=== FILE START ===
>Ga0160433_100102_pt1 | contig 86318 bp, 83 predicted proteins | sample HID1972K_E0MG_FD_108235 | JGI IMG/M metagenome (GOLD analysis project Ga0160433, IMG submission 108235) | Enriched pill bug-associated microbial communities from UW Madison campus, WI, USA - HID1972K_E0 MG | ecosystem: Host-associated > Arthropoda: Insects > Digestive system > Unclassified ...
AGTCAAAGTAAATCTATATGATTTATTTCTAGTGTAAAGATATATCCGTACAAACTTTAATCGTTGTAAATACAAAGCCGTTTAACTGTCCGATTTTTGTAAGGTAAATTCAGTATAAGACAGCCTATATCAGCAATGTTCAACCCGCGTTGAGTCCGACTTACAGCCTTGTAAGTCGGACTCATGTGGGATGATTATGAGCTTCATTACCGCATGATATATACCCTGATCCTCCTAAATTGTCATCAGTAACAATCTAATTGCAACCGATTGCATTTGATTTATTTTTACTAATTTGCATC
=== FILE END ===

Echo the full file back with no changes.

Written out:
>Ga0160433_100102_pt1 | contig 86318 bp, 83 predicted proteins | sample HID1972K_E0MG_FD_108235 | JGI IMG/M metagenome (GOLD analysis project Ga0160433, IMG submission 108235) | Enriched pill bug-associated microbial communities from UW Madison campus, WI, USA - HID1972K_E0 MG | ecosystem: Host-associated > Arthropoda: Insects > Digestive system > Unclassified ...
AGTCAAAGTAAATCTATATGATTTATTTCTAGTGTAAAGATATATCCGTACAAACTTTAATCGTTGTAAATACAAAGCCGTTTAACTGTCCGATTTTTGTAAGGTAAATTCAGTATAAGACAGCCTATATCAGCAATGTTCAACCCGCGTTGAGTCCGACTTACAGCCTTGTAAGTCGGACTCATGTGGGATGATTATGAGCTTCATTACCGCATGATATATACCCTGATCCTCCTAAATTGTCATCAGTAACAATCTAATTGCAACCGATTGCATTTGATTTATTTTTACTAATTTGCATC